Does Father know best, or is Mom always right? Hmm. Do I have to choose one? Dad prefers to rough-it without paying the small fee to enter a national park, and he still swears that Zion National Park is in Arizona; but when it comes to hitting the national parks, Mom was definitely right. She taught me well, that life’s too short not to experience a national park, especially Zion of Southern Utah. Here’s why she was right.
I had limited my recreation to swimming laps at the community pool (though the water was kept at a toasty 89 degrees for the older folks who would complain if they had to bounce their water aerobics in the cooler waters of lap swimming—83. Spineless pool boy. I think he took “Respect your elders” a bit too far.) Swimming, eating, working, and enjoying time at home with the family seemed enough for me until Mom convinced me to take a week off work to visit Utah’s national parks.
We had to find a nice hotel which was close to Zion National Park. There were several, but one met our needs for the independence of having a kitchen to cook whatever we wanted—the Watchman Villas. Competitively priced for vacation rentals and classy as can be, Watchman Villas was definitely a good start to the week. We were treated like VIPs, and the villas were very nice. Once settled in the rental, I stepped out to the deck and gazed at the spectacular scenery of Zion Canyon with its rust-colored sandstone cliffs, buttes, and trees and flowers of greens, yellows, purples, and pinks. It was a first for me, and it gave me goosebumps.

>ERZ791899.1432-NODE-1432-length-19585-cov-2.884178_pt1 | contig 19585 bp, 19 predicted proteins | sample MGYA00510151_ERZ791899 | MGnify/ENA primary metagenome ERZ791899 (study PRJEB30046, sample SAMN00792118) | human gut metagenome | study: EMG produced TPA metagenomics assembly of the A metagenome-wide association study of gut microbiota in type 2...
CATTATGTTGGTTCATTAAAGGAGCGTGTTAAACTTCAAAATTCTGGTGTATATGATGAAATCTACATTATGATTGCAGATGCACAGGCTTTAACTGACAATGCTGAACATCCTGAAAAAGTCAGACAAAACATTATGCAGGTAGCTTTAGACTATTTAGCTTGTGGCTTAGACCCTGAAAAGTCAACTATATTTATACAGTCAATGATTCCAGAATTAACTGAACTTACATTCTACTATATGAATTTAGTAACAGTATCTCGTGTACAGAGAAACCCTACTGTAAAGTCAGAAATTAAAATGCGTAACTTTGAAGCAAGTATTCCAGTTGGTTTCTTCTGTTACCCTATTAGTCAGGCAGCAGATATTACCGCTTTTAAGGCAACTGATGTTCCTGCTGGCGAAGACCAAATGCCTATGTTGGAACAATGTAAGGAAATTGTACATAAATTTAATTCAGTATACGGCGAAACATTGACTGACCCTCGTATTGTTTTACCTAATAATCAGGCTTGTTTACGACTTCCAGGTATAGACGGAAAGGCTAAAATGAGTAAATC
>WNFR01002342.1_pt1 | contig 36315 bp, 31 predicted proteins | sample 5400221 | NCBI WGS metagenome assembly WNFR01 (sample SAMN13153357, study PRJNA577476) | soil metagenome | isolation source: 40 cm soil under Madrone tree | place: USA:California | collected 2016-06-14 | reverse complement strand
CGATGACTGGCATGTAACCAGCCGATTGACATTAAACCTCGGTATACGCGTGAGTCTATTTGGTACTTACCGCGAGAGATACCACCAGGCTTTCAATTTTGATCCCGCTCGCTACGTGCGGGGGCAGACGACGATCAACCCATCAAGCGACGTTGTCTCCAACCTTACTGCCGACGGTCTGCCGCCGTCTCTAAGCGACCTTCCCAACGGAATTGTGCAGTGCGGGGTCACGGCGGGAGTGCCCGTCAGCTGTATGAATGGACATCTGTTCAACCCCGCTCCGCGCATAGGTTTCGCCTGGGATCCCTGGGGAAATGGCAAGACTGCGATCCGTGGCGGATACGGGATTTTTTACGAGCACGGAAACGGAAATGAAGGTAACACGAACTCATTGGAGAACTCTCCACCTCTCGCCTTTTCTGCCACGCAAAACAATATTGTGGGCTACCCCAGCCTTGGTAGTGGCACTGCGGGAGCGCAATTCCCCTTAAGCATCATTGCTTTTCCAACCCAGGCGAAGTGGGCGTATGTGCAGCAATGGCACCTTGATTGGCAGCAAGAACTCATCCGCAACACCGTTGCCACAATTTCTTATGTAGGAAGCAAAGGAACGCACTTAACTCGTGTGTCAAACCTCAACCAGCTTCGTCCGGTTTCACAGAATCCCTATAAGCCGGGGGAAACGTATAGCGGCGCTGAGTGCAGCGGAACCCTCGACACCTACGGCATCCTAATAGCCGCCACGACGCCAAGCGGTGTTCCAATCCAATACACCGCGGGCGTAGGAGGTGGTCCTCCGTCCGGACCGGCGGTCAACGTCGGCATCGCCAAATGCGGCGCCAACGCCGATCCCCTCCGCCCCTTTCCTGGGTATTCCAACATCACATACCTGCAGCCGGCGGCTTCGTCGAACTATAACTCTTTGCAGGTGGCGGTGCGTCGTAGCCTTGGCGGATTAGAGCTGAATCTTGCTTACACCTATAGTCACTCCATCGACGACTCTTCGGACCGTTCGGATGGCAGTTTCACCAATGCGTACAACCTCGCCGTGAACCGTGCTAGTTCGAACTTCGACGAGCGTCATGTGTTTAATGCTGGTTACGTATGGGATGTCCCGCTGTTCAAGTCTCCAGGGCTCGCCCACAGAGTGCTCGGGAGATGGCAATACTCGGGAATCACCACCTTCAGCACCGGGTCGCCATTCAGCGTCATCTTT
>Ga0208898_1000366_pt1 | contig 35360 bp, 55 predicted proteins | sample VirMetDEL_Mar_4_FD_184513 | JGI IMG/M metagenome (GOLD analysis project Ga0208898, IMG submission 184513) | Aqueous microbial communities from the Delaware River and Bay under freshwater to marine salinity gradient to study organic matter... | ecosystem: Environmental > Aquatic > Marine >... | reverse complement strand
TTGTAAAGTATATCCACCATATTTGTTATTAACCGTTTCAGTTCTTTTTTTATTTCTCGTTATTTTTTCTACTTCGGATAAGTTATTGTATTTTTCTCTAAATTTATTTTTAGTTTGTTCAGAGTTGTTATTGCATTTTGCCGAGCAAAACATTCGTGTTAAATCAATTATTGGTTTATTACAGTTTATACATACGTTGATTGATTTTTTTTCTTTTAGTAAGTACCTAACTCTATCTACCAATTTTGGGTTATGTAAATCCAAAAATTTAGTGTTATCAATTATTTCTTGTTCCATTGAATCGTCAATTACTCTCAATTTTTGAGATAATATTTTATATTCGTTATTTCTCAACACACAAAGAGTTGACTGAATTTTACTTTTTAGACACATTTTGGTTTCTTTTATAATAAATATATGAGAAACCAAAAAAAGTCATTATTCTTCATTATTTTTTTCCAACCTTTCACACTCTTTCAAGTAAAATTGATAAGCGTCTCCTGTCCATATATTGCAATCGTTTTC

In the morning, we took the free shuttle to the Park’s Visitors Center (just minutes away) where rangers and guides answered questions about the national park’s history, geology, and popular hiking trails. Mom and I compromised about the intensity of the hikes, deciding if I went with her on a short, easy one, she would tackle an aggressive one. She was brave and agreed to the iconic Angel’s Landing, which is not to be taken lightly. Five miles round trip, and Angel’s Landing ends on a rocky ridge with death falls over either side. The chain railing was comforting. At the top, Mom and I stood in awe at the vista of magnificent mountains, valleys, and colors. We even saw some mountain sheep in the distance.
I was glad to have my camera with me because while taking a photo of the sheep, a mountain lion rushed up, scaring the sheep into a dead run. The cougar is a little blurred in the picture, but it still looks cool! “This is much better swimming,” I thought.
On the hike through the Narrows, we waded in the Virgin River for a while and stopped for a snack. The Gatorade and water tasted great, and the trail mix provided the energy to resume the trek. While sitting, Mom told me things I’d never heard—stories of her childhood, heartbreaks and joys, which meant a lot to me. I mused, “If it takes a national park to bring this out of her, it’s well worth it!”
Diversion To Ranch Resort
After two days of feeling and seeing the majesty of Zion, we headed up the highway 40 minutes to a ranch resort: the Zion Ponderosa. There we slept in cowboy cabins, flew down the zip-line, rode horses, and had a blast with paint-balling. I accidentally shot Mom in the face, and boy was I glad the face shield was in the right place.
Back To Watchman Villas
Returning to our home base of Watchman Villas, we saw that surrounding the property were other cool places to visit. The Bit and Spur restaurant was a delicious change from our own cooking, and a few delightful gift shops nearby welcomed us and displayed some of the finest art, photography, and souvenirs I’ve ever seen!
Life Changing Experiences
Sure, the sights, sounds, and exercise of Southern Utah were exhilarating, but the talks with Mom made the trip more valuable than anything we did at home. National Parks might just be the right ticket for you, too.
Why Mom Was Right About National Parks
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